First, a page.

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on 14 July 2004
I honestly didn't expect this book to be so much fun, I have read the reviews, so I knew that the confrontation between Angel and Spike was not actually one of the main stories in the book, but I always love the books where there is a bit of flashbacks to the Fang Gang.
Apart from that is funny and interesting, honestly, I recommend it, nice book to read.
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on 22 August 2007
This book is the best Buffy/Angel cross-over that I've read so far ! Buffy plays no active roll, but in Spikes' mind and memories she plays an important roll in the book.

After Buffy's rejection when she discovers he bought those demon-eggs in season 5 and discovering that there's a price on his head, Spike joins 3 demons for a well-paid burglary in L.A. ($ 50.000, enough to pay off his debts and give some to Buffy for her debts).

Meanwhile in L.A., Angel is hunting down a mystical object (Giles asked him to) and having some trouble finding and getting it: turnes out a lot of people are looking for these objects (there are 7 of them), including 2 different groups of Gypsies - and we all know how well Angel gets along with Gypsies !!!

The book is set in an alternate storyline: Buffy season 5 and Angel season 3. Which is technically impossible, but Mel Odom tells you in the beginning and I guess it's the writers' privilege to change these things.

Although Angel plays a big part of the story, most of the new thing I learned were about Spike. We learn how he fell in love (really bad) with a Gypsy woman at the end of the 19th century and learn a lot more about his romantic side -- because beneath all that though-guy exterior, Spike is a hard-core romantic deep down in his cold, unbeating heart.

The book is really good, especially if you want to learn more about Spike and what makes him (and more specifically his heart) tick !
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on 30 May 2004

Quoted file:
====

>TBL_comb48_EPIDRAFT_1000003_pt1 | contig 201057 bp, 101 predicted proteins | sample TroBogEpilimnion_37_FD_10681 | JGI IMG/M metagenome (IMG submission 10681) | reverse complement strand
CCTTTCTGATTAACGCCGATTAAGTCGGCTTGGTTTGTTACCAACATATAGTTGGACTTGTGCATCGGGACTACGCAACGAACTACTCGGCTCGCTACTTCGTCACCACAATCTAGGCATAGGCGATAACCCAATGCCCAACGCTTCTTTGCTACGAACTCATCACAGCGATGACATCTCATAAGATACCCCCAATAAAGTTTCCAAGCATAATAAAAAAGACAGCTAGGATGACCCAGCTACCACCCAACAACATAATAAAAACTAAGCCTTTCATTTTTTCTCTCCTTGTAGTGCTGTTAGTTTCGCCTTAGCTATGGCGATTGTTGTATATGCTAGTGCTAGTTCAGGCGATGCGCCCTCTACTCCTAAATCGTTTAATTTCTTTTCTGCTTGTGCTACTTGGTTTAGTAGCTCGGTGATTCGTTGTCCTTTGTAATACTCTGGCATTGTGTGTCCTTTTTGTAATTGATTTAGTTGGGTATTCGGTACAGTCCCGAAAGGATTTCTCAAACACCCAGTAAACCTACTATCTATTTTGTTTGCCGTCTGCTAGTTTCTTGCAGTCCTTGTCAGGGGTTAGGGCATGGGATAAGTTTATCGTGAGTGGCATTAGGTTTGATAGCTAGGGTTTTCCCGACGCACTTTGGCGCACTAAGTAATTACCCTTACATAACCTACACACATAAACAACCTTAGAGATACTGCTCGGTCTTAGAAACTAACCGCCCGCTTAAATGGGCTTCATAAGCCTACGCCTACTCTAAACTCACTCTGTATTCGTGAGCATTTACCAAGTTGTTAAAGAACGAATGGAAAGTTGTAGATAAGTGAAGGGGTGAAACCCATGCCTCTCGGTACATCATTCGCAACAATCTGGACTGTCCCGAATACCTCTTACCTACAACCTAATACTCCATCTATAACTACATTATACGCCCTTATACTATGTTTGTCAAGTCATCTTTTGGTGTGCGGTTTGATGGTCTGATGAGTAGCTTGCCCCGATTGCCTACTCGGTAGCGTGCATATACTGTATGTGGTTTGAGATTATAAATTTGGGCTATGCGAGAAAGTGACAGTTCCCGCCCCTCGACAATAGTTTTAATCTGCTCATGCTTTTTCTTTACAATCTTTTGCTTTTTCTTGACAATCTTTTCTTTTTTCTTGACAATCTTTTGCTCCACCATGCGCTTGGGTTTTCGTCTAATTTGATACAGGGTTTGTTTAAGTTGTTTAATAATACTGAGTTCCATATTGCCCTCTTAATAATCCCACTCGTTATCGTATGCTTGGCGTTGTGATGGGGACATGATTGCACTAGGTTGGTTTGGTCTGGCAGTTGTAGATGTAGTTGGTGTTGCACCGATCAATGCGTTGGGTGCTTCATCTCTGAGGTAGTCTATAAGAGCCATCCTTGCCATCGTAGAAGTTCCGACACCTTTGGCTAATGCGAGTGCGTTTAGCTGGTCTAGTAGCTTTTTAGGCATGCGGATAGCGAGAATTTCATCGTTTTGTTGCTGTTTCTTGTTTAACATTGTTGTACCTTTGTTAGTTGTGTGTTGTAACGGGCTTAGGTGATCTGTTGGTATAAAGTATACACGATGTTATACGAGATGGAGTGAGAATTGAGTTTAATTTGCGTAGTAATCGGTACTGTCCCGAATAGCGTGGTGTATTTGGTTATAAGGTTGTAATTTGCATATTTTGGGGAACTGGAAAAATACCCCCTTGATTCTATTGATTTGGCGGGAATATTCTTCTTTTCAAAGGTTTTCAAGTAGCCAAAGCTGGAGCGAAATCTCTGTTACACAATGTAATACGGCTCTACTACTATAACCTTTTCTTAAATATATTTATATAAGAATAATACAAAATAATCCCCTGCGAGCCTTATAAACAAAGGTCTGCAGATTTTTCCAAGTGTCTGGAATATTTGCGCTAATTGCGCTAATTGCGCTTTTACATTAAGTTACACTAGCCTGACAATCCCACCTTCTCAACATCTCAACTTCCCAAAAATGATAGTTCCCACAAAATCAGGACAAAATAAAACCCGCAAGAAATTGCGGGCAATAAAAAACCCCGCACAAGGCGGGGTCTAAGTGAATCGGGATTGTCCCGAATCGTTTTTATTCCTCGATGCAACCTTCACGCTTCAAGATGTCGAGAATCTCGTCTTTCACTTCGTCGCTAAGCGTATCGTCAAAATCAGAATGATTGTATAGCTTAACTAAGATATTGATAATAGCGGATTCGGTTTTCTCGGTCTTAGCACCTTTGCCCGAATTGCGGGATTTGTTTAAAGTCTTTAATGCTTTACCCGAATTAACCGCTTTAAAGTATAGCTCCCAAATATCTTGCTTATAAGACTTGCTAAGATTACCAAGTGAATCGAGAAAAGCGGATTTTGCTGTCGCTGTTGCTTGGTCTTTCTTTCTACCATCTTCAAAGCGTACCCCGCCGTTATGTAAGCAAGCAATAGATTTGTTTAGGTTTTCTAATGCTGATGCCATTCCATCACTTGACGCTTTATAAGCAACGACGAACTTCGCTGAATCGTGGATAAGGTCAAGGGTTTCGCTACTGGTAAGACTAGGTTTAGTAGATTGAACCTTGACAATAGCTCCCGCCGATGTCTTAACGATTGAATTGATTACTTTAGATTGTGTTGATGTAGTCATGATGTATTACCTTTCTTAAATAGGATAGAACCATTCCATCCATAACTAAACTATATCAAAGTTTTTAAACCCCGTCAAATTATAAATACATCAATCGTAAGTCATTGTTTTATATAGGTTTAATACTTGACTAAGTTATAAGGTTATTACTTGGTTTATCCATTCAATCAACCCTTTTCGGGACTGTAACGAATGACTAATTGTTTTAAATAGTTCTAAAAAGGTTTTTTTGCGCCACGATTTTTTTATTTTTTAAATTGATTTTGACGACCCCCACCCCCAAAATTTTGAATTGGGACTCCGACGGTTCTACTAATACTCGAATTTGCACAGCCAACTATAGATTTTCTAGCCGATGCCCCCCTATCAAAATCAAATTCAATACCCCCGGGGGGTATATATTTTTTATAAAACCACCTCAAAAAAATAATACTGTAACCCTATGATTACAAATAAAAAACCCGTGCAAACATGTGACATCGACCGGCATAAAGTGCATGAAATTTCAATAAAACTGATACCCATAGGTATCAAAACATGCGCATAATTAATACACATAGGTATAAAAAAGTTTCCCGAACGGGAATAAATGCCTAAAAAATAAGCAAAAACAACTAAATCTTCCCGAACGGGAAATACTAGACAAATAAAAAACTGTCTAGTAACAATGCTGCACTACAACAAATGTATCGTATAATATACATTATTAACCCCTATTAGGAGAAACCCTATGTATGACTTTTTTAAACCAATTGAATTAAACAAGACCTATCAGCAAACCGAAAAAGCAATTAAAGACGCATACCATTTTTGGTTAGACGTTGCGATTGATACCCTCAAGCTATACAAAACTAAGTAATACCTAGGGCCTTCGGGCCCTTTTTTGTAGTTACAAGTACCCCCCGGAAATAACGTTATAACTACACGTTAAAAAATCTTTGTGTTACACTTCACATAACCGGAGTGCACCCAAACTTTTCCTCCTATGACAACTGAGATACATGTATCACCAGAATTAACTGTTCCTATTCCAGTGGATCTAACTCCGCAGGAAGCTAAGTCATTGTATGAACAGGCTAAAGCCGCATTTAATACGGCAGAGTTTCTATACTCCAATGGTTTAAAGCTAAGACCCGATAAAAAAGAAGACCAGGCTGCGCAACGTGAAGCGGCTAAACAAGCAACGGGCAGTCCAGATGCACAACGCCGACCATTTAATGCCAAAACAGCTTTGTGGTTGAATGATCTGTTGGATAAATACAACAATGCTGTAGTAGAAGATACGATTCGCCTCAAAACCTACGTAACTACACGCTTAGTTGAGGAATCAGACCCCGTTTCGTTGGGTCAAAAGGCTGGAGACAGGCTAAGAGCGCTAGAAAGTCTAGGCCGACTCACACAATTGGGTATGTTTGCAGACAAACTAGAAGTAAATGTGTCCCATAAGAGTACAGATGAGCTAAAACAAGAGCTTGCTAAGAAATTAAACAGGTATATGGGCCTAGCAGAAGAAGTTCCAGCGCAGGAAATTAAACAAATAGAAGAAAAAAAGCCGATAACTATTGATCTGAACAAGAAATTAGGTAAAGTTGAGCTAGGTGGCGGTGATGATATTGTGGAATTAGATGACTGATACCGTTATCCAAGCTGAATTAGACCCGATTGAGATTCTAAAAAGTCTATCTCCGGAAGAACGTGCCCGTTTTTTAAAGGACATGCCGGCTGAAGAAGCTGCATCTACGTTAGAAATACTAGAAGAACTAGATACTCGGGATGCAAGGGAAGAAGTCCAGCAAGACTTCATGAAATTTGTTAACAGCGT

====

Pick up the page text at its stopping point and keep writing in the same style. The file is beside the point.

This book uncovers a lot of ideas and themes through Buffyverse and makes them have reasons and consequences. The reference to the curse makes what happens to Angel and Spike suddenly make a lot of sense.
Its nice to see Spikes point of view over being just friends with Buffy as we rarely see his emotions in the show.
A good book to pull you back into Buffys world.
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on 23 November 2003
In the present a tip-off from Giles sends Angel Investigations headlong into a confusing mix of gypsies (not the ones that cursed Angel) and lawyers to prevent the re-assembling of some bridge to another dimension, while Spike trying to earn some money ends up in L.A. and in possesion of one piece. Meanwhile there are flashbacks to Spike and Angels complicated history both with each other and the pieces of the bridge.
I am a huge Buffy and Angel fan and so was really looking forward to this book. However, it wasn't long before I was disappointed. The idea to see Spike and Angel team up, especially given their 'colourful' history intrigued me. This book even attempts to explore this history, but somehow left me bored. I'm not sure what exactly didn't feel right to me, but the essence of the characters were lost somewhere. Having said that this is not the worst Buffy/Angel book I have read. The author obviously knows the series and attempts inject some humor, but I found it rather flat. Not a great book but not one of the best either.